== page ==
Pharmacists also play a key role in medicines management, such as medicines reconciliation, prescription monitoring (including for potential toxicities) and documentation. It is important to ensure that the drug, dose and duration are appropriate for the indication being treated and to query prescribing outside guidelines, such as the steroids in this case.

The pharmacist also needs to communicate with continuing care services at discharge, including HIV and dietitian follow up and smoking cessation as appropriate.

Learning points

I investigated why the first 24 hours of treatment with co-trimoxazole had been omitted.

The nursing staff on the acute surgical ward had documented the reason as being that the drugs were unavailable on the ward. They had contacted the on-call pharmacist for supply, but there was some miscommunication and the nursing staff misinterpreted the advice they were given believing the dose was incorrect. This resulted in the medication chart not being sent to the pharmacy for supply and no medicine being obtained from the specialist ward or the emergency drugs cupboard (EDC). The nurses on the acute surgical ward were not familiar with the dosing and use of co-trimoxazole and were unaware of its importance. They were advised of the need to avoid missed doses and reminded of the National Patient Safety Agency “Reducing harm from omitted and delayed medicines in hospital” alert.

The on-call pharmacist had queried the use of oral co-trimoxazole to treat PCP, and asked the nurses to confirm this information before sending the chart to pharmacy. The nurses were asked to confirm that oral rather than IV was required and told that if they required a supply they could either get some from the specialist ward or send the chart to the pharmacy. The on-call pharmacist assumed nursing staff had obtained a supply
elsewhere and was busy so did not follow up the query. I advised the on-call pharmacist that the use of oral co-trimoxazole is recommended in both BHIVA and our trust guidelines for mild or moderate disease and informed him of the outcome of this case.

Patient counselling

The patient was given several new medicines and was counselled on their indications, how long they should be used for and potential side effects. In particular, he was advised to report any new rash or worsening rash to his HIV team.

The importance of completing treatment was stressed and the patient appeared willing to engage in care. Prophylactic use was also explained.

This decision would balance the risks to the patient, eg, immune reconstitution inflammatory syndrome (IRIS) against the benefits of improved immune system, with a decreased viral load and increased CD4 count.

Smoking cessation advice would have been a possible intervention but on admission the patient had been advised to cut down and that smoking cessation support was available. It is important not to overwhelm the patient with information and smoking cessation can be targeted again at a later date when the patient has recovered from the PCP.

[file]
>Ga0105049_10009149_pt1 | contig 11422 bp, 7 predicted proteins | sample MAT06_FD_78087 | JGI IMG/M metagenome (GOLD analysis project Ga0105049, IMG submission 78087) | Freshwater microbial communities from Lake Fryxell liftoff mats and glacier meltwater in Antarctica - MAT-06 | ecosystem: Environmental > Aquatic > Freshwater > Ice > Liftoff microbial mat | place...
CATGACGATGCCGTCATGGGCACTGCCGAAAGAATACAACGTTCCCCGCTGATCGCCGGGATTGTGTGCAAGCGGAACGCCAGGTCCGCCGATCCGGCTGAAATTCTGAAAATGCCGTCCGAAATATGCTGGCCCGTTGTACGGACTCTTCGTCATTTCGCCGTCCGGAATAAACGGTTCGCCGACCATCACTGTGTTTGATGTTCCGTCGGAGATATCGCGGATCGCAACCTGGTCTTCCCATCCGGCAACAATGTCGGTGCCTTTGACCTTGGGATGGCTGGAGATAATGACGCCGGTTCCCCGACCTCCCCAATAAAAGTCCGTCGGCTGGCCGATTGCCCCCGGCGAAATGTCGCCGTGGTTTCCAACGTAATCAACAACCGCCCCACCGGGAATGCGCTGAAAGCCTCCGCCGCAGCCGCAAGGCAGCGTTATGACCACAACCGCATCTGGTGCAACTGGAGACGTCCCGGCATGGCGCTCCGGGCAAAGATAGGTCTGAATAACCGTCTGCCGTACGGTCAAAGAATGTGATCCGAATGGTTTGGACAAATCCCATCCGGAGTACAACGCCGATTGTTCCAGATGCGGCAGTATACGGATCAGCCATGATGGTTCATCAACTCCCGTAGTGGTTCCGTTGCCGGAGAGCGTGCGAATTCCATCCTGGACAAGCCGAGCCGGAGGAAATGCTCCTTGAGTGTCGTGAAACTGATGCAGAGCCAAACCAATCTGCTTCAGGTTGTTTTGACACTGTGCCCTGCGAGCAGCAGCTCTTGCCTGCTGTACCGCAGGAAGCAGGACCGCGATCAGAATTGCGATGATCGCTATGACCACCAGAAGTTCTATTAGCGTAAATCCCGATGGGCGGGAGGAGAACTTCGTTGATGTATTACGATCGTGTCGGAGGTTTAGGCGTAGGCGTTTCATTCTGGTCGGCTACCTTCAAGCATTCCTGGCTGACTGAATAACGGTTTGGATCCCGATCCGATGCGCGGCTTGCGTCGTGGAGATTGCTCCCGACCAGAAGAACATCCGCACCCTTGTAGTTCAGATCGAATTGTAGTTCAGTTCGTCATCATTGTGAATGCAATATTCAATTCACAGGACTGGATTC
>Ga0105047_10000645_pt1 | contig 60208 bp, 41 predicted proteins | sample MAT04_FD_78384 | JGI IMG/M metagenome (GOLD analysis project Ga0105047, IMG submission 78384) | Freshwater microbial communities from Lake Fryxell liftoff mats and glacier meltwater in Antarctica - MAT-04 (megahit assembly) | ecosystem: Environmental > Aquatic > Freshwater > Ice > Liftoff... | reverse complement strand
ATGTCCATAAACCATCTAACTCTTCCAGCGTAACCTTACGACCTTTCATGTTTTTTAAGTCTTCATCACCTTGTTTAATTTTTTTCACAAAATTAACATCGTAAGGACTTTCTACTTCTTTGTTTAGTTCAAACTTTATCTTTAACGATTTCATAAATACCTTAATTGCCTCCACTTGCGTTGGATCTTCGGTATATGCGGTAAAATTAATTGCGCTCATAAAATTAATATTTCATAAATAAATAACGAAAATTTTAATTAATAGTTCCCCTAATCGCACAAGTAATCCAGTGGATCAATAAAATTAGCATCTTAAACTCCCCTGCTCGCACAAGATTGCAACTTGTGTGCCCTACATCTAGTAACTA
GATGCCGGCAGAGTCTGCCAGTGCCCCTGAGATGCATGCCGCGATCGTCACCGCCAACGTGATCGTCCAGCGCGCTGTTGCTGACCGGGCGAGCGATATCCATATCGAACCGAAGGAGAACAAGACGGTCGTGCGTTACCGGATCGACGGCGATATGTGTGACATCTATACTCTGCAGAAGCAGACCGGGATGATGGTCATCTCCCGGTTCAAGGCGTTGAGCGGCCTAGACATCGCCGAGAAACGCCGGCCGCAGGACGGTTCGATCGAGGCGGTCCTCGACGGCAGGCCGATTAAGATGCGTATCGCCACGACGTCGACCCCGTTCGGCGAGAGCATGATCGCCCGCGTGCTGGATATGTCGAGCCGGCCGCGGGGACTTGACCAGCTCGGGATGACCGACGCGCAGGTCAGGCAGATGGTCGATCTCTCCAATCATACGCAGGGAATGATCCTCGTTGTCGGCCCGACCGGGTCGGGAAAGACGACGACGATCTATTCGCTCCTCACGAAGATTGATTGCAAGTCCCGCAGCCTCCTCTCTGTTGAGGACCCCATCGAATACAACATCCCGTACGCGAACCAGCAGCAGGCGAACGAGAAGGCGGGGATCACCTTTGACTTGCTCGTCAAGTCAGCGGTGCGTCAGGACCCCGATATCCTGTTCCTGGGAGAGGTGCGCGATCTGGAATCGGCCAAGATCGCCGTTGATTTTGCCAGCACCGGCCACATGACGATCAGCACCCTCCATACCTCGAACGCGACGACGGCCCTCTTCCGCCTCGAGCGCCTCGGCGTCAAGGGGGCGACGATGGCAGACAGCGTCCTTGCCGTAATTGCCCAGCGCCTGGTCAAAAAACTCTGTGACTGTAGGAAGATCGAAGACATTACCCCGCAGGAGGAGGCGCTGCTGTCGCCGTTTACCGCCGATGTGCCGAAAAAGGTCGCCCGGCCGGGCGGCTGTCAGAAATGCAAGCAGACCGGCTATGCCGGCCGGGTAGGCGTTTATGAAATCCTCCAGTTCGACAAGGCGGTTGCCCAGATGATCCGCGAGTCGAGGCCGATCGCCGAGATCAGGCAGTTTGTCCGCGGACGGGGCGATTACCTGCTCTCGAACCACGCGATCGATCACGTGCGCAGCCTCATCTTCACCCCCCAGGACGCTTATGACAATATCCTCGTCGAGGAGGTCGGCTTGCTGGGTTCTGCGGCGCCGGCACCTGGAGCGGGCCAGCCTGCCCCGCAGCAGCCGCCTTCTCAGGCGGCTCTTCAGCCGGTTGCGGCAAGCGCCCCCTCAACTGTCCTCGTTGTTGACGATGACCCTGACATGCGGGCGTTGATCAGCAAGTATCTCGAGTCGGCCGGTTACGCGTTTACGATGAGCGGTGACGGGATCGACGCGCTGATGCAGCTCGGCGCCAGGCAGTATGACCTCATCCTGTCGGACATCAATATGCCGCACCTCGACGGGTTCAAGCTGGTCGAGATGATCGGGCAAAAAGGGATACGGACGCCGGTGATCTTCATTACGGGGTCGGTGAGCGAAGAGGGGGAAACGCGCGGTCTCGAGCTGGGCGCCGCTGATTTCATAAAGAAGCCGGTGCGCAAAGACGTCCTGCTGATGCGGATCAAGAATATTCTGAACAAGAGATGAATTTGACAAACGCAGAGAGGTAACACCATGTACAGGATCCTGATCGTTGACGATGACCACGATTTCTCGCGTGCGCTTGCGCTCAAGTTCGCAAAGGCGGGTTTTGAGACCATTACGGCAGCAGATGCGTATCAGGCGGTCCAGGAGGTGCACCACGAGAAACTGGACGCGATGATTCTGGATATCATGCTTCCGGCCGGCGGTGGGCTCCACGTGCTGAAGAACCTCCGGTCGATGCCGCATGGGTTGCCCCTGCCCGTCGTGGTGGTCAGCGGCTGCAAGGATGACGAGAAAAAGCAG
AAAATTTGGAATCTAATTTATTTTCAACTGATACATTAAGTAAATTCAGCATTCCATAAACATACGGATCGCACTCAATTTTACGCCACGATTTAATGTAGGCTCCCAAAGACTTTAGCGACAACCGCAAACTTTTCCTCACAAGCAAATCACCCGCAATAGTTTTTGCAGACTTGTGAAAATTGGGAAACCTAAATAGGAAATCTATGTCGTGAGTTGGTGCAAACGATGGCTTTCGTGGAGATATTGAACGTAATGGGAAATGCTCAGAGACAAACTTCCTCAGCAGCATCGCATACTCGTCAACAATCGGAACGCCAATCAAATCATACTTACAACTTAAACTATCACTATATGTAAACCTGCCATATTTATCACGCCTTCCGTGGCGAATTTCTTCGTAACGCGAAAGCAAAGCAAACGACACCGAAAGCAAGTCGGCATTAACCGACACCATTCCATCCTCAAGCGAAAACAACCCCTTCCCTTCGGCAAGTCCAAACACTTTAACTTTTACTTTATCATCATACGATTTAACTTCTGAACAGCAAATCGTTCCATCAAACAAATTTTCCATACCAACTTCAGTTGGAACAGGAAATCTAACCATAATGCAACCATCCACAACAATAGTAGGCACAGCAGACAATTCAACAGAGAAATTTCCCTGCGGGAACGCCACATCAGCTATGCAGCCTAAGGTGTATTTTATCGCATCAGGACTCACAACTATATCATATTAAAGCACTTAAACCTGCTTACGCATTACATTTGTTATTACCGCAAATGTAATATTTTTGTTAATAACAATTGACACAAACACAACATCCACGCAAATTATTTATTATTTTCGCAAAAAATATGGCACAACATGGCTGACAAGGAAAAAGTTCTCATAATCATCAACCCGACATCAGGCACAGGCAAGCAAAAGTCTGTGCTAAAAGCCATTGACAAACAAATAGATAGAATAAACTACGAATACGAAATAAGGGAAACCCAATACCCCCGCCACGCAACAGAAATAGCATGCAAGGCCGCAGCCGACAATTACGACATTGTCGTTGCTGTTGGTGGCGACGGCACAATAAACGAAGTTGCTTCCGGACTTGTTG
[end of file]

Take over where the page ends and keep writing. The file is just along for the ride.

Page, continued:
Case comment: Chinyere Okoli, lead pharmacist HIV services, North Middlesex University NHS Trust

Patients who present with opportunistic infections such as PCP are potentially very complex. It is unusual that a patient recently diagnosed with such a low CD4 count was not started on co-trimoxazole prophylaxis. Perhaps this patient was lost to follow-up or was not adherent to treatment, although this was not detailed in the drug history. It would have been interesting if this patient had been taking co-trimoxazole at the time of PCP diagnosis.

The author rightly notes that early initiation of HAART is favoured in patients with PCP, and that evidence is limited, so the optimal initiation time remains to be determined. It is worth noting that “early” initiation would be within two weeks of PCP treatment and not necessarily on the same day.

One of the key contributions pharmacists can make when looking after a patient is to monitor for toxicity of the medicines we supply. In this case the pharmacist would need to be proactive and monitor the patient’s full blood count — blood dyscrasias are possible especially with high doses and prolonged courses of co-trimoxazole. In addition, delayed hypersensitivity rashes can occur; all these need to be monitored by the pharmacist to ensure the medicines prescribed are just as appropriate and safe for the patient as the day they were prescribed.

I agree that hospital may not be the best place to initiate smoking cessation, especially if a patient has to deal with an HIV diagnosis and life-long medication. Although this patient has recently cut down on the number of cigarettes smoked, NHS smoking cessation advice is that cutting down is not an effective strategy for health benefits. Smokers who cut back are said to draw more deeply and smoke more of each cigarette so potentially still get the same dose of toxic tobacco smoke with fewer cigarettes, which can affect lung recovery rates and function. As the pharmacist I would endorse the “to take away” (TTA) discharge letter recommending an active smoking cessation programme post discharge with the GP or community pharmacy. 

Key points

  • Pneumocystis pneumonia (PCP) is an opportunistic fungal infection that can cause respiratory failure. Around 90 per cent of cases occur in HIV patients.
  • HIV patients with CD4 counts <200cells/mm3 should be given prophylaxis — co-trimoxazole is recommended. This drug is also used as first-line treatment.
  • Early use of steroids has been shown to reduce mortality in moderate to severe cases.
  • About 50 per cent of people treated with co-trimoxazole experience side effects. These commonly include rashes, headache, nausea, diarrhoea, leukopenia and hepatic inflammation.
  • One of the key contributions that pharmacists can make in the care of patients with PCP is to be proactive in monitoring for drug toxicity.


Further information on PCP and other opportunistic infections is available at

About the author

Lucy Hedley PgDipGpp, MRPharmS, is a rotational clinical pharmacist at UCLH NHS Foundation Trust

Citation: The Pharmaceutical Journal DOI: 10.1211/PJ.2013.11120728